*** out of ****
(for sci-fi violence, bloody images, language and some sexuality/nudity)
Released: May 19, 2017
Runtime: 122 minutes
Director: Ridley Scott
Starring: Michael Fassbender, Katherine Waterston, Billy Crudup, Danny McBride, Demián Bichir, Carmen Ejogo, Amy Seimetz, Jussie Smollett, Callie Hernandez, Nathaniel Dean, Alexander England, Benjamin Rigby
Welcome to Plan B.
After the ambitious Prometheus received much more of a mixed reaction than anticipated, director Ridley Scott listened to the fans of the Alien franchise and ditched the complex arc he’d planned for subsequent prequel-sequels. Now, the events leading up to the the 1979 original have become streamlined and familiar, rooted squarely in hard-R Xenomorph terror gore.
The most fascinating virtue of Prometheus (a smart, ballsy movie that gets better with each viewing) is that it wasn’t simply an origin story set earlier on the same linear timeline. Instead, it revealed (a.k.a. blew my mind) that the whole Alien narrative was merely just a single tangent splintering off from a much bigger mythology. But fans weren’t interested in the Engineers (terrestrial god-like giants), plus they were left cold by the prospect of humans meeting their creator in deep space.
Bottom line, Ridley wanted to try something new, the public wanted him to repeat himself, and the public won. The subsequent follow-up is a fan-pandering course correction: Ridley has gone back to the tangent.
If Prometheus suffered from too much ambition, then Alien: Covenant is diminished by not quite enough. The result gives people less to complain about but also less to be intrigued by. Still, as visionary thrill machines go this is as good as any, especially as it holds on to its thought-provoking remnants by grafting them into the synthetic android David and his newer model “brother” Walter (both played by Michael Fassbender).
It’s the year 2104, ten years after the events of Prometheus (and fifteen prior to Alien), and like any good sequel it explains enough about its previous film to allow you to go in cold and not get lost. Another colony ship named “Covenant” is on course for an Earth-like planet that can support human life, allowing our species to save itself (Earth’s days are numbered, apparently). Alas, tragedy happens, plans change, and an alternate planet is chosen. Horror ensues.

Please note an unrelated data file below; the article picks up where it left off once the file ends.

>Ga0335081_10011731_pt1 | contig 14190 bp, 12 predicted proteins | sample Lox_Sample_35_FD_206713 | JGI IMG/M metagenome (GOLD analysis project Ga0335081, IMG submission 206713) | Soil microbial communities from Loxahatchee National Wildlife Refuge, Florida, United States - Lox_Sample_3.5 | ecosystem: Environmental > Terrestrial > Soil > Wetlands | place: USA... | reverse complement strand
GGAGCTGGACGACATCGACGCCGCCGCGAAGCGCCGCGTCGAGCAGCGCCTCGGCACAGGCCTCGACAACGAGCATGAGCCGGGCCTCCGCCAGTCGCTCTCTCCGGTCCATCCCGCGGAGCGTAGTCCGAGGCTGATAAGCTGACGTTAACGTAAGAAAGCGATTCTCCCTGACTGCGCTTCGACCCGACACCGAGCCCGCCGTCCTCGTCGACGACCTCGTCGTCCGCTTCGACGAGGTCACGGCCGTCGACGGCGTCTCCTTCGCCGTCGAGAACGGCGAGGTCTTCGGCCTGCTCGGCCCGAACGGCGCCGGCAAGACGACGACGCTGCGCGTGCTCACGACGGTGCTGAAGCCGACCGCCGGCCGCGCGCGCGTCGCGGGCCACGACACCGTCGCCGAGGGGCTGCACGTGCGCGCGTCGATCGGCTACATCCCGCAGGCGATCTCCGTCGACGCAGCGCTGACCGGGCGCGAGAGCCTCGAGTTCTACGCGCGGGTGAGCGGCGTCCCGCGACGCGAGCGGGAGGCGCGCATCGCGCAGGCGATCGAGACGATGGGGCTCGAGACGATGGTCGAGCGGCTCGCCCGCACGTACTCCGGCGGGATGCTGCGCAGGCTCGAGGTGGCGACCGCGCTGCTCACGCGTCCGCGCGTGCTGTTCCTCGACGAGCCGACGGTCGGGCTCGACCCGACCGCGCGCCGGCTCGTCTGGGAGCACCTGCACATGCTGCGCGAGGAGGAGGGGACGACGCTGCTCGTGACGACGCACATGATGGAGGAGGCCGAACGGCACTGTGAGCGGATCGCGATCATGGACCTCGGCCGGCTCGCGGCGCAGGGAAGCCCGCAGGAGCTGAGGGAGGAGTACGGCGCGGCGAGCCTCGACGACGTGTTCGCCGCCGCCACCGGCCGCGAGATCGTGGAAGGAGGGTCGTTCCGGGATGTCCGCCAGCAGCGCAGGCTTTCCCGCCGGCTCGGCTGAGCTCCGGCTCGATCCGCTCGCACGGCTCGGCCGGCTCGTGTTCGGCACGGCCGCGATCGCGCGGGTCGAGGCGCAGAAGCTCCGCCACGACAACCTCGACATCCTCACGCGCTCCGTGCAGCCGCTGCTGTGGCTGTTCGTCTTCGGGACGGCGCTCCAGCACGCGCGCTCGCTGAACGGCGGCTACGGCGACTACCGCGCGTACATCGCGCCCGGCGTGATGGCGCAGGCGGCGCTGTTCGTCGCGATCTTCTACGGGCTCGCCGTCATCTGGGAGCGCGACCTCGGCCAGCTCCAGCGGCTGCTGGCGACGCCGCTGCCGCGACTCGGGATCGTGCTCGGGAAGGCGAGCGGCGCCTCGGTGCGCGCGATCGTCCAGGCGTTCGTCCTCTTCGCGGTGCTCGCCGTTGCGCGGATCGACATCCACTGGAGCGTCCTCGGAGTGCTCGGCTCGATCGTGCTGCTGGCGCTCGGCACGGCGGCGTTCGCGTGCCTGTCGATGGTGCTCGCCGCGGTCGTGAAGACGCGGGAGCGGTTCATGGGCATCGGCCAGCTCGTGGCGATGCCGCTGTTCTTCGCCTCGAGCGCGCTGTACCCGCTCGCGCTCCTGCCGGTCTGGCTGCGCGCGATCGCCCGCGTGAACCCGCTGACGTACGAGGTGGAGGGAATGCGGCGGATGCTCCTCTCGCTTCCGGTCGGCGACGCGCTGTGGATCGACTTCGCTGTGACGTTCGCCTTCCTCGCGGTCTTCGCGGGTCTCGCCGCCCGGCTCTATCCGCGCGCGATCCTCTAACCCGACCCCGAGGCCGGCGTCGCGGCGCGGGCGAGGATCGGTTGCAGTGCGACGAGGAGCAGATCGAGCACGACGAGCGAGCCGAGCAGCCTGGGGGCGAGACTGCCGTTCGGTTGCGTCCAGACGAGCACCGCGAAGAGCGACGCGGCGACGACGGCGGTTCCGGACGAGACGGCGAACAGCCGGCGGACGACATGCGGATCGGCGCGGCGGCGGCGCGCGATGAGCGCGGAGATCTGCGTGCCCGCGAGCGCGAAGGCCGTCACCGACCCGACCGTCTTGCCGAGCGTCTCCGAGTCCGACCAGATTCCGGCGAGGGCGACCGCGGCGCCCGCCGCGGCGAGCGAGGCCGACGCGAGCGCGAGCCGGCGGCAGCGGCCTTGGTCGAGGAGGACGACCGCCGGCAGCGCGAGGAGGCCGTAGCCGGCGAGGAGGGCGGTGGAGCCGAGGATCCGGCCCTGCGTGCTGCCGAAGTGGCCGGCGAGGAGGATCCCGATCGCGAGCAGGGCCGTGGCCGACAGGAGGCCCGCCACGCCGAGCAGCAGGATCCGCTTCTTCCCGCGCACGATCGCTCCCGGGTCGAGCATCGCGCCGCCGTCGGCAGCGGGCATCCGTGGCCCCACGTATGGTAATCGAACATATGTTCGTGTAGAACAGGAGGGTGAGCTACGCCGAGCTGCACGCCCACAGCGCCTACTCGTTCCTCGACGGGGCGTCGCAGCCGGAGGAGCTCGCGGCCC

Most of the first hour plays as setup while the second is a protracted payoff, which is to say Alien: Covenant is a good movie that gets better as it goes along, finally reaching its peak in the last act. Fans get exactly what they came for, all set to formulaic beats, but thankfully Ridley is still too invested to just go through the motions.
He not only keeps the proceedings smart and visuals stunning, but Scott’s also stubborn enough to not let go of the themes that motivated the franchise resurrection to begin with, namely: one, Creation develops its identity through how it’s treated by its Creator (or how it perceives to be treated), and two, the horrors that result from a Creator who isn’t loving but Darwinian.
Other than the return of Fassbender’s David, the cast is a clean slate. Gone are the Engineers and Noomi Rapace’s Elizabeth Shaw (although their fates remain integral), and in their place is a new crew of sitting ducks waiting to be gratuitously snuffed out one-by-one by each new Xenomorph incarnation. Katherine Waterston (Fantastic Beasts and Where to Find Them) picks up the Strong Female torch and runs with it, serving as a sensitive-yet-resolute and gritty predecessor for the Sigourney Weaver Ripley to come.
Danny McBride brings his fun swagger but leaves his go-to comedy fallbacks behind, making for a solid serious turn, and Billy Crudup does the most he can with an intriguing character (a Captain whose religious faith makes him feel marginalized by his fellow scientists) that the script barely allows him to explore.
And Fassbender? I won’t give anything away, but suffice it to say his turns as David and Walter – with their opposing ideals in conflict – are what eventually elevate this beyond a rudimentary genre exercise.
Even as much of this could be dubbed Alien: Redundant, Sir Ridley still proves he’s a maestro of claustrophobic suspense, spectacular action set pieces, and ominous sci-fi grandeur, all fueled by the ferocious viscera of blood-and-guts. Alien: Covenant takes a low-risk, easy reward approach that is sure to satisfy, yet still wrestles with just enough ideas to give sophisticated viewers something more.